A few years ago, our state standards added fiction (Why fiction?) under the narrative mode strands, and in my roles as ELA teacher and instructional coach, I began a hunt for lesson ideas, resources, and research to share with my ELA team.  After all, for most of my career, teaching students to write fiction was limited to creative writing classes. I felt out of my element.

And then I discovered the world of flash fiction.

At the time, I did not find much information from any of my go-to PD professionals, nor did I find much in the way of research.  But I did find an overwhelming number of sites that promoted and published flash fiction, including student flash fiction.  These sites also offered tips and reviews, and I knew that’s all I really needed.

I dedicated our first class of the unit to immersing students in flash fiction.  For some genre studies, I advocate for total discovery, allowing students to search online and in print, but because many of the flash fiction sites are targeted to adult readers, I pulled grade-appropriate examples for my students.

My students were already familiar with the protocols for “reading like a writer,” so I did not need to model the general strategy.  I piled several selections on the center of each group’s desks, and they started by simply reading the piece they chose.  Some students annotated; others chose not to annotate.

Since each person in a table group read a different selection, students regrouped all around the room with other students who read the same text.  I provided time for students to discuss and to ask questions, and then I directed students to “read like a writer with a focus ” while I listened in and guided groups as needed.

Read like a writer with a focus  takes on various purposes for me.  In this stage of the lesson, the focus was to notice elements of flash fiction.  In groups, students wrote notes of what they noticed in their sample flash fiction. Once students wrapped up capturing their thinking, they moved back to their table groups to share across several text examples, discussing similarities and differences.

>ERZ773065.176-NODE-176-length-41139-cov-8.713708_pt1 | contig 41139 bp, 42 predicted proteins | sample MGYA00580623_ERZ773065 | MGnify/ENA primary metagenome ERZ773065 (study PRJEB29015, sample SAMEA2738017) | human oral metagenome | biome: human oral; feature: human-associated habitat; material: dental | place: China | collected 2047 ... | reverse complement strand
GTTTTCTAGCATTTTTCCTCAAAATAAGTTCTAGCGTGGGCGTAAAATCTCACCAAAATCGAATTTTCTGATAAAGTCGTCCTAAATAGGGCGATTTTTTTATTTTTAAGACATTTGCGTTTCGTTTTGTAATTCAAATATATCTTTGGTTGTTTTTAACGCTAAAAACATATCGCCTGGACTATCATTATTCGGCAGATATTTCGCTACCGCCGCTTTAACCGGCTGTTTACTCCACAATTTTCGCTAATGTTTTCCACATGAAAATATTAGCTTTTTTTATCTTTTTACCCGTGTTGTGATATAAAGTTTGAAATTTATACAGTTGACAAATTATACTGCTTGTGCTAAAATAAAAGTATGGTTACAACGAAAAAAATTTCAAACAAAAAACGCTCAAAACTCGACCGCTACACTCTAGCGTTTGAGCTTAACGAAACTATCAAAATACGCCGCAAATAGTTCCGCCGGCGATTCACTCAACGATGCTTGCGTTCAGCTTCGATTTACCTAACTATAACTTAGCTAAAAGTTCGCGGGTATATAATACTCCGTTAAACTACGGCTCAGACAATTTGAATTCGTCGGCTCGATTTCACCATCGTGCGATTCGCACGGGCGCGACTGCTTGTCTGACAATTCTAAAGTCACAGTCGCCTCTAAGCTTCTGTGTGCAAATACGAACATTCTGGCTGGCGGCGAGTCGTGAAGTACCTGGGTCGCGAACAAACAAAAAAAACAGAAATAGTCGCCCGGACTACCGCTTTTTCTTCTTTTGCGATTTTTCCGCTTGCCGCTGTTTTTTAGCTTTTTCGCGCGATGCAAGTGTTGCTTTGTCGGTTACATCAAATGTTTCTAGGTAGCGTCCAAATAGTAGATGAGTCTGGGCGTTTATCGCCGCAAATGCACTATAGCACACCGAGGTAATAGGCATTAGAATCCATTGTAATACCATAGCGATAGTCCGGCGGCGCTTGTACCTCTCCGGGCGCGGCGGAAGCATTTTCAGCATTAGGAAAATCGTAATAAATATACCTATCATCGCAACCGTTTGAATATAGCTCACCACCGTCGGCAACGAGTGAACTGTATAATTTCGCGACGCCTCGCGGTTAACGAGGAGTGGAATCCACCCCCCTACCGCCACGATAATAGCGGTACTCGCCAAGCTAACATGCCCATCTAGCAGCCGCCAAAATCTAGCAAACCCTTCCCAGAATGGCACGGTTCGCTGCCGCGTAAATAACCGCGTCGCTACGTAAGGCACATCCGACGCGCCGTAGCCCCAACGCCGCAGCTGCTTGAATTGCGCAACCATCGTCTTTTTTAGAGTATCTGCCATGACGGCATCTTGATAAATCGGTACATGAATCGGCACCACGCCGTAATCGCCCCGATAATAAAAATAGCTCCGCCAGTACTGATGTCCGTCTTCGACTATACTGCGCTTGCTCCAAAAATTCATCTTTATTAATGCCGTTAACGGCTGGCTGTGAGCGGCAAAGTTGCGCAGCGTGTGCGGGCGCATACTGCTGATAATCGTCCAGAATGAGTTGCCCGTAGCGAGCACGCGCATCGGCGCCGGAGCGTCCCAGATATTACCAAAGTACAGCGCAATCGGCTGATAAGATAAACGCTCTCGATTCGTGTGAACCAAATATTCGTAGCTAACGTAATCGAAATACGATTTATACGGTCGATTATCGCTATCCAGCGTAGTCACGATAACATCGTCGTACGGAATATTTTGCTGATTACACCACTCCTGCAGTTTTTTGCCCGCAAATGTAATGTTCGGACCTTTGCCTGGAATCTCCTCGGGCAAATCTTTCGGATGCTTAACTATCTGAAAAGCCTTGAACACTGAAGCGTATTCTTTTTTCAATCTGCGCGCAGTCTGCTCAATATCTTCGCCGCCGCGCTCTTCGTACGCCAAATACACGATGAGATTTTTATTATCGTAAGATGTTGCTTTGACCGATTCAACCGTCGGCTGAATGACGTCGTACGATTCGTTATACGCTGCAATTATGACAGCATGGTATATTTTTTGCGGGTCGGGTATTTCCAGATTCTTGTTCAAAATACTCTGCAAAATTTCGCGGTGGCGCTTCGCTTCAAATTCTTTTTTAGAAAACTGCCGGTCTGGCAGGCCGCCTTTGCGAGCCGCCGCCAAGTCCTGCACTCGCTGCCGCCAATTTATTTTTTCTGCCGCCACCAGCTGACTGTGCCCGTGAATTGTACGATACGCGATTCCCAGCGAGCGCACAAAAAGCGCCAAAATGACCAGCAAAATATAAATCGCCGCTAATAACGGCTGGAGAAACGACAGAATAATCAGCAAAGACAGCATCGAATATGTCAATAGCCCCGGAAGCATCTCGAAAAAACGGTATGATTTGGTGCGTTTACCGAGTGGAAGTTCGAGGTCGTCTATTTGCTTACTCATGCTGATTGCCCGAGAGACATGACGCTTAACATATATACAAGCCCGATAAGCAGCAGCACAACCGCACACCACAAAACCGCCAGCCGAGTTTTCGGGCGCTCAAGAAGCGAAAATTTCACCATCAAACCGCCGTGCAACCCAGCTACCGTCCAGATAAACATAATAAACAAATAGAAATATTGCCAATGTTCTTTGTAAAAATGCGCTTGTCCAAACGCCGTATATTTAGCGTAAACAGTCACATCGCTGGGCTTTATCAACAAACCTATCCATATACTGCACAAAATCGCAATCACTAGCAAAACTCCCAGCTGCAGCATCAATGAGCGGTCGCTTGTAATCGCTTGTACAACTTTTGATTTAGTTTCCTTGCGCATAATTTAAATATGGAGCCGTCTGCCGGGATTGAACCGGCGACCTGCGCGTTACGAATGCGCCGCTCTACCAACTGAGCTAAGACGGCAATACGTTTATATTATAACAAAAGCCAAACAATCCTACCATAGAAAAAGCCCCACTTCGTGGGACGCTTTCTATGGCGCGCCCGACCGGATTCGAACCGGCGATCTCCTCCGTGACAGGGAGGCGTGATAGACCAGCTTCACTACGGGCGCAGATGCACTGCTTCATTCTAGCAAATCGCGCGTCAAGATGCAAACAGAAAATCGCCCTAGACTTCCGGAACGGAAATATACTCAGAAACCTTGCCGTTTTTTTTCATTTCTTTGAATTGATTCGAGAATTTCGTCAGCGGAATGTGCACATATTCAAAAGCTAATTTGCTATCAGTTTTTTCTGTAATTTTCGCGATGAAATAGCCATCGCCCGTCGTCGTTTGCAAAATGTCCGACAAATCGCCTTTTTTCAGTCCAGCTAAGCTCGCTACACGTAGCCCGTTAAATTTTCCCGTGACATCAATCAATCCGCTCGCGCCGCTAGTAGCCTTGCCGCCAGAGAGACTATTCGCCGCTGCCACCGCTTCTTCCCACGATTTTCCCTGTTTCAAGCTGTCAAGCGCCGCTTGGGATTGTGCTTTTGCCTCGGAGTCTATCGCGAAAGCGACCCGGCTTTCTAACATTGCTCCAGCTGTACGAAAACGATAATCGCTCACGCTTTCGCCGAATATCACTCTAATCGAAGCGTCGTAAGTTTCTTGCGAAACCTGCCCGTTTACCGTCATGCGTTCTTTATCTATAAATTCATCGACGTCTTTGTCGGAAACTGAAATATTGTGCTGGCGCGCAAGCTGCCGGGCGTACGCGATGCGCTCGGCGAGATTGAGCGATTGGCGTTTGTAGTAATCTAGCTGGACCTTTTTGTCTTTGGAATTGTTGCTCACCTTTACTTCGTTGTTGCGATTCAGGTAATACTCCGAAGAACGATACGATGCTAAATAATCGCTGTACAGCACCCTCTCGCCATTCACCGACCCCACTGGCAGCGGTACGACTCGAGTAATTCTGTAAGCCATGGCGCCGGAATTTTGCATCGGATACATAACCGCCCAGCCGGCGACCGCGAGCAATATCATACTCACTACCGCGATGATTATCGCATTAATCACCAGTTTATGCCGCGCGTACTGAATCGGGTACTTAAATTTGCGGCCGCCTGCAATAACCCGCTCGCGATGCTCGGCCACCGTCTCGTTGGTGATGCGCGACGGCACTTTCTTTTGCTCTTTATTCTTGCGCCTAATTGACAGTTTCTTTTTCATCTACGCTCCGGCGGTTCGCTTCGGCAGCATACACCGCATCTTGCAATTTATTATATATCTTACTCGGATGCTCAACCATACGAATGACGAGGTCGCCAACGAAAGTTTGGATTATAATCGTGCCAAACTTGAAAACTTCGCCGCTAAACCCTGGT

I think this is an important step.  I know many teachers limit this part of a “notice and note” lesson, to borrow a term from Kylene Beers and Robert Probst, by asking all students to use one model text.  In this way, teachers ensure students focus on the elements they have predetermined as important.  But I think one key to keeping students engaged is to allow for true discovery.  If students know they are simply trying to “find” what the teacher wants them to find, the joy of the hunt disappears.  Other teachers feel their students would be completely lost without a demonstration first. If you determine your students need to see you model the strategy first, definitely work that into the plan.  See a model here.  In my experience, though, if students have done this with any mode of writing, they are able to apply the strategy without a demo.

Another benefit to allowing students to discover elements of a genre themselves is the lesson is automatically differentiated for the students in each classroom.  What students notice and articulate will reflect their current knowledge about the topic.  This can help determine mini-lessons or small group instruction that each class needs.

Which leads me to another benefit – time.

Almost every literacy teacher I know feels the pressure of time; there’s never enough to do all that the students need.  So why waste time presenting predetermined mini-lessons over basic information like elements of fiction or the structure of flash fiction?

Each table group then contributed to our class Elements of Flash Fiction chart.  While there are many methods of creating a chart, my favorites always include time for students to get up and write on the chart (or multiple charts) themselves or to negotiate what I should write on the chart by using a strategy.  One strategy I like is  Four Corners. For this lesson, a group will throw out a strategy, and then students can move to the corner of the room to indicate how strongly they agree or disagree that the element is important enough to go on the chart.  (The four corners are labeled strongly agree, agree, disagree, and strongly disagree).

The question in a secondary classroom is “How do I avoid ending up with 5-7 charts of the same information?”  Sometimes I use all of the charts, switching them each class period, but I didn’t always want to have to remember to switch charts.  One tactic I used with success is posting all of the charts the second day, and asking students to choose their top 4 per class period, and from these lists, I created one universal anchor chart.  This is a wonderful way to review the information and to ask students to critically evaluate each idea at the same time.

Depending on your school’s class periods, this is either one or two class periods. I was fortunate to finish the class chart, but that’s all the time we had.  If you have more time, you could ask students to reflect in their journals about what they discovered about flash fiction, what element they want to be sure to try when they write, or their main take-aways.  If you prefer, students could jot one thing they learned about flash fiction and one question they have on an exit ticket.  This would provide a quick check for understanding and provide a record of ideas for explicit mini-lessons.

What’s next?  Students apply their learning to new text.